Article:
Thursday, 12 May 2016

Thought 209: Higher Man as Lord and Master


With his claimed death of the Christian God, Nietzsche saw that as signalling a new possibility for what he called 'the higher man' to become Lord and Master, no longer beholden to divine authority and the conscience of the herd concealed within it. 
"You superior humans, this God was your greatest danger.
Only since he has lain the grave have you again been resurrected. Only now does the Great Midday come; only now does the superior human become – lord and master!" 
Heidegger formulated this insight in his philosophical poem The Thinker as Poet (Aus der Erfahrung des Denkens) as follows
"We are too late for the gods and too early for Being.
Being's poem, just begun, is man." 
In other words, God being dead, there is no longer any authority higher than personal conscience, and the higher the conscience, itself governed by level of consciousness, the higher the individual who exercises it.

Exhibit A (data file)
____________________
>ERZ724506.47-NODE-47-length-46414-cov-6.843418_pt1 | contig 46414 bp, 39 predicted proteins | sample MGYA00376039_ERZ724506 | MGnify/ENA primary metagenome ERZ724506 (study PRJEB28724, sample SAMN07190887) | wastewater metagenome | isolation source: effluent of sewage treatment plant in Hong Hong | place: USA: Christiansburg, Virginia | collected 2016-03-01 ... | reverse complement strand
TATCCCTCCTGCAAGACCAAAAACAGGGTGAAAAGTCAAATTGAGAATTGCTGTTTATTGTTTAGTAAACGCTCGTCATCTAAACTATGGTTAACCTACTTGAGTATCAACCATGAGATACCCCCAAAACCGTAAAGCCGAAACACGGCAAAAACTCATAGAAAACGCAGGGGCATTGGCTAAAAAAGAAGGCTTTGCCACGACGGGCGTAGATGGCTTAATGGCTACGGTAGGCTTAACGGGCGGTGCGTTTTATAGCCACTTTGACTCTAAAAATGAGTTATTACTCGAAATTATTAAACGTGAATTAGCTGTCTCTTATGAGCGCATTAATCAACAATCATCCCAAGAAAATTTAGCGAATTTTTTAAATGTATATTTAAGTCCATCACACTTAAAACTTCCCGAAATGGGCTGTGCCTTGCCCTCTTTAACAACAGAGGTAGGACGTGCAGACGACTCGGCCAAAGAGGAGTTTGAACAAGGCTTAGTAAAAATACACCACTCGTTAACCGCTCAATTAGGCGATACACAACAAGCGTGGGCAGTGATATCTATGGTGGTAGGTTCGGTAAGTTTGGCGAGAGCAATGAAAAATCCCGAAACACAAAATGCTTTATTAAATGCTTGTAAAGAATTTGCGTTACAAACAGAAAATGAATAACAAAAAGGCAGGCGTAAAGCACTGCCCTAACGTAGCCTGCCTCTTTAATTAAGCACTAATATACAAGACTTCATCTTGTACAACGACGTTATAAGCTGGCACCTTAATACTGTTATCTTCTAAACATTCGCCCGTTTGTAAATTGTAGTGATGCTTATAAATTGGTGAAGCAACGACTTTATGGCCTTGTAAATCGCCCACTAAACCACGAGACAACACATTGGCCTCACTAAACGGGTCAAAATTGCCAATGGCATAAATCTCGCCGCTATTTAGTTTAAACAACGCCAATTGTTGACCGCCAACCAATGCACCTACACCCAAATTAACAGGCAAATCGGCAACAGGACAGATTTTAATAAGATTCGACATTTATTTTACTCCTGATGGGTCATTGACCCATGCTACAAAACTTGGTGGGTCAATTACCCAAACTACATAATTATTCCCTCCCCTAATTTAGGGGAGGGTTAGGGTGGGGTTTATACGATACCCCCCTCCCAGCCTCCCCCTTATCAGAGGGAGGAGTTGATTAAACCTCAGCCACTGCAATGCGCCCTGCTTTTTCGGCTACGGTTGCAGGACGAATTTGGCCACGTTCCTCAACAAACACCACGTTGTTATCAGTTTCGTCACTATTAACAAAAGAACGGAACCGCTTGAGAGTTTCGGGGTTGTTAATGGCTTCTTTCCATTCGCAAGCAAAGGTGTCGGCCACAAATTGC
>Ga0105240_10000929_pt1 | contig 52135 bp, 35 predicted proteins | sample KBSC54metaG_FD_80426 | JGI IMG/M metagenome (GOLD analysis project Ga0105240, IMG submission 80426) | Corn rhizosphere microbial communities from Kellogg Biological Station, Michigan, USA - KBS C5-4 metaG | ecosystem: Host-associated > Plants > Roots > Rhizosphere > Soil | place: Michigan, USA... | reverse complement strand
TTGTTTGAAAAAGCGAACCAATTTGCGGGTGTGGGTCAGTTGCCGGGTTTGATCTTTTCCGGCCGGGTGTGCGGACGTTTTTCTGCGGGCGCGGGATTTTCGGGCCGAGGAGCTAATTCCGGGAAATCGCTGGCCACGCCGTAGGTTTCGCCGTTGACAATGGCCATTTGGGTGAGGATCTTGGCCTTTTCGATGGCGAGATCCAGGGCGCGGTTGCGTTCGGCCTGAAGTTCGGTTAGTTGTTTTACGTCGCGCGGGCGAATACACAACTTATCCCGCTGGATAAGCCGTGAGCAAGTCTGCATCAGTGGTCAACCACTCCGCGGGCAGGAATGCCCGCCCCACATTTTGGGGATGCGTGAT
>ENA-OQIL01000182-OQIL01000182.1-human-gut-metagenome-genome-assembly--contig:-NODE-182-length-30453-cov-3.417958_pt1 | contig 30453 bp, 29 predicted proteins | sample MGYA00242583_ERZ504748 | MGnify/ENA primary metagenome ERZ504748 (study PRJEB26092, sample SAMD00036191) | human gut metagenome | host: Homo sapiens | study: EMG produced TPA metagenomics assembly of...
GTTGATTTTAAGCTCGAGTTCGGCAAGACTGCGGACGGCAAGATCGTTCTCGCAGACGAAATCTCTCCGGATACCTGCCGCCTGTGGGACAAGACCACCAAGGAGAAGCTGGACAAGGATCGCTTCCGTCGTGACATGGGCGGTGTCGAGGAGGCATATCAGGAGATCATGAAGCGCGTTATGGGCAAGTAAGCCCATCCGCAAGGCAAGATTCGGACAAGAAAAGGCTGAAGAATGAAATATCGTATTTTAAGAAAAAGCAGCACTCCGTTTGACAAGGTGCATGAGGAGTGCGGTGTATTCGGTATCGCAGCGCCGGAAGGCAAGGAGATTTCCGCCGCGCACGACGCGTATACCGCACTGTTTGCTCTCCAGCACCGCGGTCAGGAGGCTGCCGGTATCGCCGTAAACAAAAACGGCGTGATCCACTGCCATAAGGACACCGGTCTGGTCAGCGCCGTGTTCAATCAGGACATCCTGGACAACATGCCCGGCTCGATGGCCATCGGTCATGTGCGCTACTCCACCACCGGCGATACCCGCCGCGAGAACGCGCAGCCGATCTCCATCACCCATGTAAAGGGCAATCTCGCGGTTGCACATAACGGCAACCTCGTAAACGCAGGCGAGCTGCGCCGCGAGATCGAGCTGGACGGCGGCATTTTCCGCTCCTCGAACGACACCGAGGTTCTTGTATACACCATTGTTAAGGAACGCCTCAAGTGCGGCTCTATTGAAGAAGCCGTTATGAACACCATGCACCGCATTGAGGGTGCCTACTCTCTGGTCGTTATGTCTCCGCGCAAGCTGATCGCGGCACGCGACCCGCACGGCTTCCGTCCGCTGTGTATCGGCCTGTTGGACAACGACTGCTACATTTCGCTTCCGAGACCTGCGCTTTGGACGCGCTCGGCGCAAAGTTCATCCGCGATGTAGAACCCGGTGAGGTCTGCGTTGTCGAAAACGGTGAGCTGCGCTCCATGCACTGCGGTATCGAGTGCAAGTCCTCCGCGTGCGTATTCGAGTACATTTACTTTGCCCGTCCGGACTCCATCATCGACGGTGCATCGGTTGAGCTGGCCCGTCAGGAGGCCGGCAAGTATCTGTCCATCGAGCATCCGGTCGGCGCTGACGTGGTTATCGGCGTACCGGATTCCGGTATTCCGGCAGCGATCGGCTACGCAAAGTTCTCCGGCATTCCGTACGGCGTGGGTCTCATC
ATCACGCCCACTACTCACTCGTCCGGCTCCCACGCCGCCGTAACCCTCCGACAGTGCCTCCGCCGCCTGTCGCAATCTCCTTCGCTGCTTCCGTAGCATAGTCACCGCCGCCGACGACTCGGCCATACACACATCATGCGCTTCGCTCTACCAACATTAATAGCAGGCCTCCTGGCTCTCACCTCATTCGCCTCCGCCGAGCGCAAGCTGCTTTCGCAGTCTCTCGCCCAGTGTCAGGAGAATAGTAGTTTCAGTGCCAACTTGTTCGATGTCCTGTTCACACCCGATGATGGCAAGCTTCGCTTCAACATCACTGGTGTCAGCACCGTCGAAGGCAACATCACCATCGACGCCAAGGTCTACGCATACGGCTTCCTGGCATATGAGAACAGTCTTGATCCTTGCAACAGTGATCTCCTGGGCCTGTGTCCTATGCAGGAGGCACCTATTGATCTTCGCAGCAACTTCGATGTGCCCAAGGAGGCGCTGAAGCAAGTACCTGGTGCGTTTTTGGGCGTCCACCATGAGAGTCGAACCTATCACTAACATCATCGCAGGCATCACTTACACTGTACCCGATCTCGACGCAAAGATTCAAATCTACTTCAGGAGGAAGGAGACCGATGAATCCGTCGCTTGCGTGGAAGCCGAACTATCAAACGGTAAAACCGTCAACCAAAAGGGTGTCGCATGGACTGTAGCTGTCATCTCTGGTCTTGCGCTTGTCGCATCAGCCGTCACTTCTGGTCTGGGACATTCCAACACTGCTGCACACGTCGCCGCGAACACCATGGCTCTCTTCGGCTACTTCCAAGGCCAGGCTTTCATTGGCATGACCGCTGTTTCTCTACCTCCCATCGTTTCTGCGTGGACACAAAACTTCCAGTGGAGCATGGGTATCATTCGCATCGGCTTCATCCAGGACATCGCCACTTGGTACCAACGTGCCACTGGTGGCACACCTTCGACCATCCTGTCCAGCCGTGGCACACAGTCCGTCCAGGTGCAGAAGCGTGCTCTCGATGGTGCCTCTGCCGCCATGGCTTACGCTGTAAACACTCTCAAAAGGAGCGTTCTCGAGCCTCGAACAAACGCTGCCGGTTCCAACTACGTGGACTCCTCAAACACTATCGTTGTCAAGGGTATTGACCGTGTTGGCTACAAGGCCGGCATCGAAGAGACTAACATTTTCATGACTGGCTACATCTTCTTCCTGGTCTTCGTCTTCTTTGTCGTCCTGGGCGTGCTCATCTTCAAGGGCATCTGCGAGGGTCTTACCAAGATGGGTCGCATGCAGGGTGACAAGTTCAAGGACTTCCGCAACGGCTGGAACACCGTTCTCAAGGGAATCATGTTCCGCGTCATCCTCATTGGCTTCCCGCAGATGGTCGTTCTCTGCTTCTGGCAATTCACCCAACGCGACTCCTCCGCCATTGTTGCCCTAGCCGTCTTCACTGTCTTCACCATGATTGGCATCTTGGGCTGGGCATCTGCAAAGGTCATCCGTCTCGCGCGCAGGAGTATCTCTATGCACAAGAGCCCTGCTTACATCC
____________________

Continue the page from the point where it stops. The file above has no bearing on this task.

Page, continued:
It was indeed in his polemic On the Genealogy of Morality that Nietzsche foresaw the sovereign individual, fruit of millennia of history, as calling his free will and dominant instinct his conscience
"The proud knowledge of the extraordinary privilege of responsibility, the consciousness of this rare freedom and power over himself and his destiny, has penetrated him to his lowest depths and become an instinct, his dominant instinct – what will he call his dominant instinct, assuming that he needs a word for it? No doubt about the answer: this sovereign human being calls it his conscience..." 
The small insignificant become, in Nietzsche's opinion, but pale imitations of great men offering the necessary resistance for these great men to reach their highest heights in terms of enlightenment and creativity. 
"The masses seem to me to deserve respect in three respects only: first as faded copies of great men produced on poor paper with worn-out plates, then as a force of resistance to great men, finally as instruments in the hands of great men; for the rest, let the Devil and statistics take them!"
And, in his estimation,
"We may venerate the errors of great men as more fruitful than the truths of little men."